Archive for the ‘Literature’ Category

On Exactitude in Science – J.L. Borges


… In that Empire, the Art of Cartography attained such Perfection that the map of a single Province occupied the entirety of a City, and the map of the Empire, the entirety of a Province. In time, those Unconscionable Maps no longer satisfied, and the Cartographers Guilds struck a Map of the Empire whose size was that of the Empire, and which coincided point for point with it. The following Generations, who were not so fond of the Study of Cartography as their Forebears had been, saw that that vast Map was Useless, and not without some Pitilessness was it, that they delivered it up to the Inclemencies of Sun and Winters. In the Deserts of the West, still today, there are Tattered Ruins of that Map, inhabited by Animals and Beggars; in all the Land there is no other Relic of the Disciplines of Geography.

Suárez Miranda,

Viajes de varones prudentes, Libro IV, Cap. XLV, Lérida, 1658

Borges, J. L. 1998. On exactitude in science. P. 325,

In, Jorge Luis Borges, Collected


(Trans. Hurley, H.) Penguin Books.


Celebrating 100 Years at the New York Public Library


An exhibit that ranges from a Gutenberg Bible to Kerouac’s Zig-Zags.

One hundred years ago, The New York Public Library opened its landmark building, now known as the Stephen A. Schwarzman Building, dedicated to preserving its varied collections and making them accessible to the public. Over time, the Library has radically expanded its holdings, but its founding goals are as central today as they were in 1911. Library curators past and present have been guided by the philosophy that all knowledge is worth preserving. This major exhibition of more than 250 thought-provoking items from NYPL’s vast collections celebrates how the Library has encouraged millions of individuals to gain access to a universe of information during the past 100 years. The first Gutenberg Bible acquired in the Americas is included, as are dance cards, dime novels, and John Coltrane’s handwritten score of Lover Man. Organized into four thematic sections—Observation, Contemplation, Society, and Creativity—the exhibition highlights the collections’ scope and their value as symbols of our collective memory. Indeed, Celebrating 100 Years also documents changes in the way information has been recorded and shared over time, beginning with samples from the Library’s collection of Sumerian cuneiform tablets (ca. 2300 BCE) and culminating in selections from the Library’s 740,000-item Digital Gallery

Lethem on Millhauser


NY Times review.

The Reading Device


A Naturalist and a …


An essential criteria of any accomplished renaissance man is the title of naturalist. Nabokov’s accomplishments as a lepidopterist are well documented, and recently his hypothesis for the evolution of the Polyommatus butterflies migrating to the New World from Asia over millions of years in a series of waves has been scientifically verified.

The Times has another interesting piece on the naturalist in the spy world.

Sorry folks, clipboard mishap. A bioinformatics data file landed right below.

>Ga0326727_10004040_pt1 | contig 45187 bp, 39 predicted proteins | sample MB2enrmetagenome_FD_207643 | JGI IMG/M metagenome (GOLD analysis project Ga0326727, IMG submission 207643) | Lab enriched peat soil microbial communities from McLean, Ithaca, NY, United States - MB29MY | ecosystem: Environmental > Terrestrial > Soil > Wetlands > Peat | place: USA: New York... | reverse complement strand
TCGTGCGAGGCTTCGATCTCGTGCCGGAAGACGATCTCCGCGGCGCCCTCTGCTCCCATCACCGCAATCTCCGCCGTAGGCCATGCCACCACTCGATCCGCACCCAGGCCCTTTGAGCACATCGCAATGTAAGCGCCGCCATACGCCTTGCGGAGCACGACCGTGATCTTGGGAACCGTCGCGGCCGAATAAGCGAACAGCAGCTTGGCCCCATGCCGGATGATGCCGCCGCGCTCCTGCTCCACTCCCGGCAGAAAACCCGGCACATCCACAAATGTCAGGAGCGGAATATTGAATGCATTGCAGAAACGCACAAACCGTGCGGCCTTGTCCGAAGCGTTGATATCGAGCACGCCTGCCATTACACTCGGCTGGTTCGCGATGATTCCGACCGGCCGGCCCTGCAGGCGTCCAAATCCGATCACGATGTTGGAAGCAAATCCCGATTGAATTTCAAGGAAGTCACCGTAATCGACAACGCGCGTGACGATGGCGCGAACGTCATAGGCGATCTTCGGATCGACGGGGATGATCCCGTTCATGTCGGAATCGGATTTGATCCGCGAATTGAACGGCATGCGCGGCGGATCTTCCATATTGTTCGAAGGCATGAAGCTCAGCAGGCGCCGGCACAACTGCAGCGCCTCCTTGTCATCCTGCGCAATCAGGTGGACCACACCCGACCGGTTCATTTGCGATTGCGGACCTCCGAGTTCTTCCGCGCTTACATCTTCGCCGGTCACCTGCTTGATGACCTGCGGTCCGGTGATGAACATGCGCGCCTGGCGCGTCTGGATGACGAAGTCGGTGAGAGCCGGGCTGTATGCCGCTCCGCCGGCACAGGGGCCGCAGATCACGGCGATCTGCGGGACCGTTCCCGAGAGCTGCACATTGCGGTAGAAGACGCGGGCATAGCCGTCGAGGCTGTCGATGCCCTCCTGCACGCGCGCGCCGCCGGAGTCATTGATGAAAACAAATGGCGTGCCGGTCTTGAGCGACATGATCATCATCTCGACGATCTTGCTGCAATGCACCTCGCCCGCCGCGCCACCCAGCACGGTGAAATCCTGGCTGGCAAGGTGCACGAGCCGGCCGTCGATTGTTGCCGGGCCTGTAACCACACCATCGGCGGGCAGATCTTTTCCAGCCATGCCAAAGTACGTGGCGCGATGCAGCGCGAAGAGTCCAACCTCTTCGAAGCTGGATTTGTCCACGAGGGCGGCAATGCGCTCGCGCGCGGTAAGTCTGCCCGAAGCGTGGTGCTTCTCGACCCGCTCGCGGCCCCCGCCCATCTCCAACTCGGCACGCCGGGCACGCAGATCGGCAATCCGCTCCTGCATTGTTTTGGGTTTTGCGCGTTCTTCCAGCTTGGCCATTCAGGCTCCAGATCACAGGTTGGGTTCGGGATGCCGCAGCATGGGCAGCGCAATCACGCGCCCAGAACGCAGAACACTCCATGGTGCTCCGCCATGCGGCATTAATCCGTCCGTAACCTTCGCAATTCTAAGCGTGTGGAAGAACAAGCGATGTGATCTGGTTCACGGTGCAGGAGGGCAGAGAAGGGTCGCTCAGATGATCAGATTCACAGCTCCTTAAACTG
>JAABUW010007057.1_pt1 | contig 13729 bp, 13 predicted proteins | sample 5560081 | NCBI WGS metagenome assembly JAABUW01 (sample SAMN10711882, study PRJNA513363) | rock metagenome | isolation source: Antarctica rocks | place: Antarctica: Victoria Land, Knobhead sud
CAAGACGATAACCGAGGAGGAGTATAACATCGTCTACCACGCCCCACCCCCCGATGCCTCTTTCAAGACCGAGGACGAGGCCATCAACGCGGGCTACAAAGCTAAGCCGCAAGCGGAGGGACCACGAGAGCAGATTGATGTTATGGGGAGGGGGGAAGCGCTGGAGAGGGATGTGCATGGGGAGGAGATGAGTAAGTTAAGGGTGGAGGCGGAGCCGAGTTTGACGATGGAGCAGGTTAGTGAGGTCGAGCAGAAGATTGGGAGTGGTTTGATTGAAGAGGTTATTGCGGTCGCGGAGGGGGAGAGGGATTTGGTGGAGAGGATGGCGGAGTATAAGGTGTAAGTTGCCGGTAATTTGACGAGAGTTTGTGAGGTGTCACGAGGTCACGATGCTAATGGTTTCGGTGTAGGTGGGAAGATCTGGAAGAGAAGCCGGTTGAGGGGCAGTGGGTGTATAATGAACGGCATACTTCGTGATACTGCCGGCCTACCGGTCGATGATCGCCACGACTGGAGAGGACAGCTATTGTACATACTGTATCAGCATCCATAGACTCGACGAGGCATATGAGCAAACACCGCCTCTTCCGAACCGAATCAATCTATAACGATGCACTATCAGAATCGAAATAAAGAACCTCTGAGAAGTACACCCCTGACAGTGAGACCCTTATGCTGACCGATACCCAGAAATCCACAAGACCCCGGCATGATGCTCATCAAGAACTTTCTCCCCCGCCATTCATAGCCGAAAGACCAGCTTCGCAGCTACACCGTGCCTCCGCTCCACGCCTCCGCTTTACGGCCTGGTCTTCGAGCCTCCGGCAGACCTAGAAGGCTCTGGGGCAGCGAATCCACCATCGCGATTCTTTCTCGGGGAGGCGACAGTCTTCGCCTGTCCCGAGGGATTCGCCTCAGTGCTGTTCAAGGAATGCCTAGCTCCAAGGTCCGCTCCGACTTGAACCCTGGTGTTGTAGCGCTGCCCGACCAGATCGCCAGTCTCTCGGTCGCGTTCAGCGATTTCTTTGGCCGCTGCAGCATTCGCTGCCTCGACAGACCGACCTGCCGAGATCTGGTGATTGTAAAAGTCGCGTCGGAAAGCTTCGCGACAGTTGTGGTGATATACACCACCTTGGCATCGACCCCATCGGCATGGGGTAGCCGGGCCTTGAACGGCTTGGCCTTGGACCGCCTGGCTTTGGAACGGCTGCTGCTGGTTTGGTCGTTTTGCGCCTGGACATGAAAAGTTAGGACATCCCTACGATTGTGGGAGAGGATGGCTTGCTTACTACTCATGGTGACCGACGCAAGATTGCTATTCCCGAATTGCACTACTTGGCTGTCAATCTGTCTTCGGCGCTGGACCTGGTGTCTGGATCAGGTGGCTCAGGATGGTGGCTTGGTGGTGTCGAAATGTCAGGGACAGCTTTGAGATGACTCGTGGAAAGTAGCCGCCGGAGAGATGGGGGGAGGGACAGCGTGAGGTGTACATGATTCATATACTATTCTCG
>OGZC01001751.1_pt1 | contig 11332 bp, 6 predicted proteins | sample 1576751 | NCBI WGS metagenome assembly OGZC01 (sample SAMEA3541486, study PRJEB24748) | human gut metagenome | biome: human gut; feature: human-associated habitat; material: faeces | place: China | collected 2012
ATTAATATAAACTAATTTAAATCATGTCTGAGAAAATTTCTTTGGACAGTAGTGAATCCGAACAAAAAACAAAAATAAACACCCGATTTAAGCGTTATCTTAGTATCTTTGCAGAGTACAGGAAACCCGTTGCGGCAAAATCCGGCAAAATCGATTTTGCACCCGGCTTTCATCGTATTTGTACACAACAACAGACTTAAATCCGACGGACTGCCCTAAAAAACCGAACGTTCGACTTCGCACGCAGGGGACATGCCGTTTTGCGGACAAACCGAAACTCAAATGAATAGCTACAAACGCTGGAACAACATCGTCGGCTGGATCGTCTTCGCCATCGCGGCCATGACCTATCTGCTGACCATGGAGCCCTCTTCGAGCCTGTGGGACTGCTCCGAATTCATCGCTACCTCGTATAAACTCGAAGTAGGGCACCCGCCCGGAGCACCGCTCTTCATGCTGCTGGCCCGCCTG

Corporate Cut-Throughs


New Yorkers have an affinity for corporate cut-throughs, public piazzas, building lobbies or any public (or quasi-public) space that lets you slide north or south through the middle of the street without having to double-back to an avenue.

Here’s a New Yorker piece on this underappreciated art:

The goal: to walk from the Empire State Building, on West Thirty-third Street, to Rockefeller Center, on West Forty-eighth, without ever setting foot on Fifth or Sixth Avenue—to knife through tall buildings in a single bound, or at least in stepwise forays.

José Saramago 1922-2010


Saramago’s work is elegant and smooth with seamless movement from fantasy to historical realism. “The Elephant’s Journey” is to be published posthumously on Sept. 8. Full obituary at the Times.

New Yorker’s 20 under 40


The making of the New Yorker’s 20 under 40.

Martin Dressler: The Tale of an American Dreamer


Steven Millhauser’s short stories guide you into a world that is both fantastic and formal. He is New York’s Murakami and Borges, walking you into realms that hover on the periphery or just below consciousness. Dangerous Laughter and the Barnum Museum are two short story collections that elevate this underrated genre of fiction into the sublime. Millhauser won the Pulitzer in 1997 for Martin Dressler and I was curious to see how his style would translate into a novel. He is as formally sound as he is innovative and intelligent. I might have to read through his entire body of work.

Macondo – A Tour Through Gabriel García Márquez’s Mythical World


Colombia immediately captured Mr. Ferry’s imagination. The quality of “macondiano,” taking its name from the fictitious town of Macondo in the writings of Mr. García Márquez, was present everywhere: inexplicable, surprising, “it couldn’t be, it shouldn’t be, but it actually is,” as Mr. Ferry described it.

When Mr. Ferry received an assignment to photograph “Macondo” for French Geo magazine, he knew to visit Aracataca, where Mr. García Márquez was born and which served as the model for Macondo in “One Hundred Years of Solitude.” But a local journalist, Carlos Marín, said the best place to capture the essence of Macondo was Sucre, Sucre — the town of Sucre in the department of Sucre. Mr. García Márquez lived there as a youth and drew inspiration from the town for “Chronicle of a Death Foretold.”

Mr. Ferry spent three weeks photographing Sucre and surrounding towns. He captured unlikely moments in a place long forgotten. And though he teaches courses in the photographic essay, he takes little personal credit for the images.